William J. Krar, an anti-government extremist who stockpiled machine guns, bombs and enough sodium cyanide for a catastrophic attack, has been sentenced in Tyler, Texas, to 11 years and three months in federal prison for possessing a chemical weapon.
Krar, 63, who had connections to militia groups and other anti-government extremists, pleaded guilty to the charge in November 2003. Krar's co-defendant and companion, Judith Bruey, was sentenced to over four years for conspiring to posses illegal weapons.
In an April, 2003, raid on a storage unit rented by Krar and Bruey, FBI agents found chemicals, including nitric and acetic acids along with the sodium cyanide, and instructions on how to produce chemical weapons. Agents also found machine guns, more than 100,000 rounds of ammunition, over sixty pipe bombs, and a variety of extremist literature, including The Turner Diaries, the novelized blueprint for a white revolution written by deceased neo-Nazi William Pierce and which inspired Oklahoma City bomber Timothy McVeigh.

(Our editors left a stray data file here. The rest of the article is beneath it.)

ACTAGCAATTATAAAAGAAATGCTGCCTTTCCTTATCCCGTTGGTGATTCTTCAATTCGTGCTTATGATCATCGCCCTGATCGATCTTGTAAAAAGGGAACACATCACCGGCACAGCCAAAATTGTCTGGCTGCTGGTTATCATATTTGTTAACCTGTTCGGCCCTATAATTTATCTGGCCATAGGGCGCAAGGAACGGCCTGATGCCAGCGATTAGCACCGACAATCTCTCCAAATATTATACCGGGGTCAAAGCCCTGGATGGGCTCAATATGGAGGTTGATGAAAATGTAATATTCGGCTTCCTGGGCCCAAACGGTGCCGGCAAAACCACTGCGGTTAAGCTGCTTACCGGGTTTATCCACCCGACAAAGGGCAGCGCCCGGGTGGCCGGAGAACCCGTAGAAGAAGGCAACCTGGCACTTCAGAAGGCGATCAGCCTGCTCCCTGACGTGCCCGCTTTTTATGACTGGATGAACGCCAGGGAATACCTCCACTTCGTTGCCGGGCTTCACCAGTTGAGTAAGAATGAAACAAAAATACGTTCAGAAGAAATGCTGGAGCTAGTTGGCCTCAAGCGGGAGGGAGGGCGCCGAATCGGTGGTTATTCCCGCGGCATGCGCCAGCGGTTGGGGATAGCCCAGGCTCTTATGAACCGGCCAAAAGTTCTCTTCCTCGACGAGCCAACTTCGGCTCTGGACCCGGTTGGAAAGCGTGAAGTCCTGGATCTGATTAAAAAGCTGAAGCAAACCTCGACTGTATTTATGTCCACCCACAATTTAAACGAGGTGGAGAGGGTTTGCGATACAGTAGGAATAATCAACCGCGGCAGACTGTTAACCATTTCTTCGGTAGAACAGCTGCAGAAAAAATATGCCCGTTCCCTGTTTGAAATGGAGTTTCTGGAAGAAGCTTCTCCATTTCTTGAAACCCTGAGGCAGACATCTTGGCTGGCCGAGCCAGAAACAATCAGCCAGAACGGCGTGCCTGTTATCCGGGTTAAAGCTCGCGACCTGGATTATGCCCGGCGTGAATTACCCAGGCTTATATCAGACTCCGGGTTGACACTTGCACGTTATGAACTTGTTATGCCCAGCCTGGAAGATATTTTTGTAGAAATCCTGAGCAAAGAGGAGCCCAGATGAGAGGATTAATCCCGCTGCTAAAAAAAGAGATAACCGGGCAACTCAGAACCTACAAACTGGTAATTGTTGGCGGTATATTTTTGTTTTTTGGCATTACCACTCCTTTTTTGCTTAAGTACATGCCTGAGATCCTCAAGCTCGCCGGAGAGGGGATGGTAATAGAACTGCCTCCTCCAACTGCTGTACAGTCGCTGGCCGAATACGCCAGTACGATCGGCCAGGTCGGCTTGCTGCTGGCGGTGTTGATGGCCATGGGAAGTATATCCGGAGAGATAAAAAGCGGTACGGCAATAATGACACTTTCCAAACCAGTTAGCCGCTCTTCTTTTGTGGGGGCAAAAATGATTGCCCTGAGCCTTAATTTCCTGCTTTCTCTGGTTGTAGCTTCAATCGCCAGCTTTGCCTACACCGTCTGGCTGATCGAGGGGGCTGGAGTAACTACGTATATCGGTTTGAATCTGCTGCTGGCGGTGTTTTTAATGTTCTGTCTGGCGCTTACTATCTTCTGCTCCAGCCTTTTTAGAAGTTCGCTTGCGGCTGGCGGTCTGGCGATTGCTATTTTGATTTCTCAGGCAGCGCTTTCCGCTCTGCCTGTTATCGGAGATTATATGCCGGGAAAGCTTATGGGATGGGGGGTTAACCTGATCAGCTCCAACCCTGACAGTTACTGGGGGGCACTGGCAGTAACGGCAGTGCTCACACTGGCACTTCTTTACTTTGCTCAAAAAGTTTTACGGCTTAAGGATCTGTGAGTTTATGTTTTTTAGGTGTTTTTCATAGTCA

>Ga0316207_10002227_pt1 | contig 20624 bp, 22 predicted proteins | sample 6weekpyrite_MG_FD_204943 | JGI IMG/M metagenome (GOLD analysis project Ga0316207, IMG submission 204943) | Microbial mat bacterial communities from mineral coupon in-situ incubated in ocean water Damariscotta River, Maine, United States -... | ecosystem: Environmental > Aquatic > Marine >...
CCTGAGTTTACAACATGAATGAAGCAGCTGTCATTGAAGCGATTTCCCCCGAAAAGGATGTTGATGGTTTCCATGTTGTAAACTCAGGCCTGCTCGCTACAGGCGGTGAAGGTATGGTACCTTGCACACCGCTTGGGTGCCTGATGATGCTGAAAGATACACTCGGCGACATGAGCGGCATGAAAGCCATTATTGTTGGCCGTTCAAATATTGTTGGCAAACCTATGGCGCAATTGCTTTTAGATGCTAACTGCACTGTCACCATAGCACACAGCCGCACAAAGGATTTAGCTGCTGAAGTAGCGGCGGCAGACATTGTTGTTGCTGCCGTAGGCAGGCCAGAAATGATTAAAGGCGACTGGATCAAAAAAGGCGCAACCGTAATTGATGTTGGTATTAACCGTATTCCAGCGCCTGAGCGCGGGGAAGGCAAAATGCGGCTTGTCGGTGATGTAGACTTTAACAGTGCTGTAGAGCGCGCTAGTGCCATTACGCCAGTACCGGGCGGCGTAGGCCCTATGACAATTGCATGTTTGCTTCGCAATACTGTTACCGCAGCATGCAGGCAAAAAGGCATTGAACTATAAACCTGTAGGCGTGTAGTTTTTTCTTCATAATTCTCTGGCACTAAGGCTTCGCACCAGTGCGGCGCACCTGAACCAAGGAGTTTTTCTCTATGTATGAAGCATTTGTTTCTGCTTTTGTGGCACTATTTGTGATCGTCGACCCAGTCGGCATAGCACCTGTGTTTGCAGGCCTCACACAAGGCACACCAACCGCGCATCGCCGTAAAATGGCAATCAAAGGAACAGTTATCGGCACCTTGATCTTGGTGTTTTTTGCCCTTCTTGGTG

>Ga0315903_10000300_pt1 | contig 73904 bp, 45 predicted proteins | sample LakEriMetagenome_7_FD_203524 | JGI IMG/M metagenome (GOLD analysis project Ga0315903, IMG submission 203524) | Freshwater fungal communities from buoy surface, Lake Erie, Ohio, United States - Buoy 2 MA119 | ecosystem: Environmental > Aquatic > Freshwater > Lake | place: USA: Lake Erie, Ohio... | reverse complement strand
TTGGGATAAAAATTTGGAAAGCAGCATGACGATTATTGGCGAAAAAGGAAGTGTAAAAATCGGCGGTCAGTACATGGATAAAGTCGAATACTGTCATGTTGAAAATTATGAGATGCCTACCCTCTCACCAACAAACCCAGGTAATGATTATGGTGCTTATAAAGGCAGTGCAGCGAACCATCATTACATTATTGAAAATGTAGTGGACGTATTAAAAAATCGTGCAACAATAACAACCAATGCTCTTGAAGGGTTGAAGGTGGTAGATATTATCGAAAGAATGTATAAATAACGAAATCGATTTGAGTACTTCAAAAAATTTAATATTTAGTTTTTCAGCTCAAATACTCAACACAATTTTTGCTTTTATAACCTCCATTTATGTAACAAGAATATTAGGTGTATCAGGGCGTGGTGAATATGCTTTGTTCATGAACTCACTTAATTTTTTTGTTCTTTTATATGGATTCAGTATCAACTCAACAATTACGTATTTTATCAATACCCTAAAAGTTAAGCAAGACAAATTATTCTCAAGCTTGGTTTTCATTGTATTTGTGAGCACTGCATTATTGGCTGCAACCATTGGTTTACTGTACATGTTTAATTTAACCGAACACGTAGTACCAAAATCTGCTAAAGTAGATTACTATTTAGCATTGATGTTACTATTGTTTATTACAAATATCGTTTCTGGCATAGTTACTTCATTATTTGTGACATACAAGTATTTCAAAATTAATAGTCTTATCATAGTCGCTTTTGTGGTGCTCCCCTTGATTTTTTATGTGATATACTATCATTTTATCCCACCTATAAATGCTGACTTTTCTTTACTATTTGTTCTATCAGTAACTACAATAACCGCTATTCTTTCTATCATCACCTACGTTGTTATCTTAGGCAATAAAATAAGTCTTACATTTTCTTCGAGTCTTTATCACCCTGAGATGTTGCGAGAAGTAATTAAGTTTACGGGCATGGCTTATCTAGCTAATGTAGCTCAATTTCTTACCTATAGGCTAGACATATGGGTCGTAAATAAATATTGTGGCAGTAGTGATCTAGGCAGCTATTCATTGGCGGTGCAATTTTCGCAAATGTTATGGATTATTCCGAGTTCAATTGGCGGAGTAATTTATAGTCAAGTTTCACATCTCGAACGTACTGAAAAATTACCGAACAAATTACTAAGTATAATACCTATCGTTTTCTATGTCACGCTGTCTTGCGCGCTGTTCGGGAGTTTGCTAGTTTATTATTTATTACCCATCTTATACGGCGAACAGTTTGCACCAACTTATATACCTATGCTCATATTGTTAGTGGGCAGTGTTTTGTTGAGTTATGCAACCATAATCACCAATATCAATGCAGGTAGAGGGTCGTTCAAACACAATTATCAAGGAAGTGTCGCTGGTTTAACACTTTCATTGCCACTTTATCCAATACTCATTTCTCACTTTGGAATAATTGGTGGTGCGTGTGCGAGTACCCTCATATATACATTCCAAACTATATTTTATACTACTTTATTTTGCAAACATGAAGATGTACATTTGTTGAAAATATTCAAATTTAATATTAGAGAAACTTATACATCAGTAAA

In addition to the prison term, Krar was ordered to pay the government $29,600, the cost of sending a hazardous materials team to clean out his arsenal. Krar's sentencing capped an extensive domestic terrorism investigation in which over 100 subpoenas were issued.